It is a pure YAML file that supports only a small subset of Jinja functions (functions, variables and "jinja filters"). This means that your favorite IDE will help you by highlighting YAML grammar. Logical operators are now expressed by dictionaries using if:. That makes it very intuitive to transform recipes from meta.yaml into the new format. As an example: polarify meta.yaml vs recipe.yaml)

recipe.yaml (new recipe.yaml look)

Being written in Rust, rattler-build provides a faster build time. For small recipes, it is 2x faster. In my testing, the speed up is much higher for more complex recipes. This is because it uses rattler under the hood (a Rust re-implementation of conda), the fast resolvo SAT solver, and much faster recipe evaluation (no more recursive Jinja parsing needed).

Making builds reproducible

Another goal of prefix.dev is to make building of conda packages a reproducible process. This means that given the same recipe, build environment and some instructions we can recreate the (exact) same packages. This is an important milestone for security (looking at xz backdoor) and also act as a safety net for developers. It ensures that what you're building today can be exactly replicated tomorrow, next week, or even years down the line. rattler-build was designed to ticks all the boxes.

How can we use it?

Usually, as a Conda user, you download the packages from channels - locations where packages are stored. The most popular one is the conda-forge channel, which is driven by an amazing community. Also, conda-forge is a more than just a repository of packages. It provides and runs infrastructure for users to download, upload, and maintain recipes automatically.

If you want to share your recipe with the world, the current process is that you submit a PR for staged-recipes repository. The automation then creates a separate repository for you - which is called a feedstock.

This is necessary because you will want to build your recipes on different platforms, architectures, run tests, and automatically upload them. For this, conda-forge offers you a separate tool - called conda-smithy, which takes care of "maintaining" and keeping your repository up-to-date.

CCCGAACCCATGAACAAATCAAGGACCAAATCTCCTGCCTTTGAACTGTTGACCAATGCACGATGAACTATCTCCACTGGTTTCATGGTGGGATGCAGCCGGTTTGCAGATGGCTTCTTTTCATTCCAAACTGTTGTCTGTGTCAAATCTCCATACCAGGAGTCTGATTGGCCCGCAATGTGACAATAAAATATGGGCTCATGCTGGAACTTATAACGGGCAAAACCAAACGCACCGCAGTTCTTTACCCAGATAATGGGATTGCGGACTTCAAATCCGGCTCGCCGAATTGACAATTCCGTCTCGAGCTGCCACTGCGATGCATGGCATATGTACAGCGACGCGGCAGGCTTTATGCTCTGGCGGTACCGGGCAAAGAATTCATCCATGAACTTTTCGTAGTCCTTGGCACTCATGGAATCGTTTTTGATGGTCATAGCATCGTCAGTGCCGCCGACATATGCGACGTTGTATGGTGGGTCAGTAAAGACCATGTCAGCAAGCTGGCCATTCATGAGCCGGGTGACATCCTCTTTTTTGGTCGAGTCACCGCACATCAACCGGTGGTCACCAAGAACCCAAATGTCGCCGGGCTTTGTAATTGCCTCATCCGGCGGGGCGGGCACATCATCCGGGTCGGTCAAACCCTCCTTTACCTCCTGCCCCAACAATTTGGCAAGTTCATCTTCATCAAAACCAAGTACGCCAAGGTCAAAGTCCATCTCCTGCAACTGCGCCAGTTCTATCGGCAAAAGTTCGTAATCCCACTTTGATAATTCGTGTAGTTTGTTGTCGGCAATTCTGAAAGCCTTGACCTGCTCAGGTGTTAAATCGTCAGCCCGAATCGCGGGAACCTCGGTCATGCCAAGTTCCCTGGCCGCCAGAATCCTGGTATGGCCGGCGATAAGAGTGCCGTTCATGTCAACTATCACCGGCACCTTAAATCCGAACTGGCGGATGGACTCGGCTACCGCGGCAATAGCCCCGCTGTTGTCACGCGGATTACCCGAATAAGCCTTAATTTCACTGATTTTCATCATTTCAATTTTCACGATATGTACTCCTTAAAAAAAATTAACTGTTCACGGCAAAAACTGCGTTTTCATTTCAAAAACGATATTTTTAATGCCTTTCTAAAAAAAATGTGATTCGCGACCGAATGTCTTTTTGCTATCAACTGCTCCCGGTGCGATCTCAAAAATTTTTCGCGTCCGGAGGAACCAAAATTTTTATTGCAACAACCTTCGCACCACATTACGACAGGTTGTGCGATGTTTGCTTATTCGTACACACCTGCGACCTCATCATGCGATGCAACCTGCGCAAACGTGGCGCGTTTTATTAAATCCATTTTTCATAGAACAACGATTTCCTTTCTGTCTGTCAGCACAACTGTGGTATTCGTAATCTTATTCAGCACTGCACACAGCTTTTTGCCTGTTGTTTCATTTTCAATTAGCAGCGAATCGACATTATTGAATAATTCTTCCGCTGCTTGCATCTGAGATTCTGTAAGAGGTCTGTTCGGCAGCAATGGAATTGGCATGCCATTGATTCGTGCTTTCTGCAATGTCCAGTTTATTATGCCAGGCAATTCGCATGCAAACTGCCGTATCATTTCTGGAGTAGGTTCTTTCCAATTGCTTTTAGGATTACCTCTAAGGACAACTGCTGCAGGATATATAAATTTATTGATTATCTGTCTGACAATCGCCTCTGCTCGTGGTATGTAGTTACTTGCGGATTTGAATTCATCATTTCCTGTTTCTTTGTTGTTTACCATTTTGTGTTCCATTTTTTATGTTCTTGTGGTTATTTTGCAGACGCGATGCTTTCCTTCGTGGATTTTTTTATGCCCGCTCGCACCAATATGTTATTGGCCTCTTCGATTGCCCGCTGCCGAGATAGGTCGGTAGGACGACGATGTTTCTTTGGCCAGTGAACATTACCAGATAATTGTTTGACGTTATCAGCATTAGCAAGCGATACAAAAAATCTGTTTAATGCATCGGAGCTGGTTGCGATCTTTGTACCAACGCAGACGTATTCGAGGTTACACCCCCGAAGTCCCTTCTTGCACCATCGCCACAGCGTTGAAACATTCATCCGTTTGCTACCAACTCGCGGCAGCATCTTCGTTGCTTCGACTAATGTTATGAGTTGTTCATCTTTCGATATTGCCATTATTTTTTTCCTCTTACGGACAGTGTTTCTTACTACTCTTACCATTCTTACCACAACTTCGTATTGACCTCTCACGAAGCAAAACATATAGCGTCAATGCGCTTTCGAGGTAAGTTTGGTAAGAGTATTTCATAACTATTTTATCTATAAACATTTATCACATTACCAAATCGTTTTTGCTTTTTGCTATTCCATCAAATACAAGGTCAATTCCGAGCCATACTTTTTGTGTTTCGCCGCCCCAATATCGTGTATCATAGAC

I've worked with the conda-forge community on adding support for rattler-build to conda-smithy. That means that you will be able to convert your old recipes to the new format or create your new packages directly in the new format and choose rattler-build to build them.

Soon, this feature will be available for use. Keep an eye out for the official announcement once the support is fully integrated!

Apart from the benefits that I listed above, I've also observed the same speedup for CI execution. This gave me the ability to iterate much more quickly during recipe development and lowered the time I spent to recover from a failed run.

A note about the community

During this process, I participated in conda-forge community meetups.

I will not lie - initially, I was shy to join the call. But the conda-forge community is super awesome and friendly. During the calls they share what is new and discuss changes - so you can ask questions or receive feedback about your topic. It is interesting to see how conda-forge is working behind the curtains. I recommend you to join them if you are interested. The calls happen every 2 weeks.

a short conda-forge meeting agenda (conda-forge meeting agenda)

Closing thoughts

Working with system packaging is a more complex process. You need to take care of multiple things at the same time - what is the library version you need to use, what is the more appropriate compiler for your library, what are the things supported on Unix/Windows.

I think that crafting things should always be an enjoyable process. I've found that joy using rattler-build. It takes you by the hand during development, highlighting the errors in recipes, pointing out why your dependencies can't be installed, and ultimately building your things. I urge you to give it a try for yourself - you can find an excellent documentation here: rattler-build docs.

Happy hacking!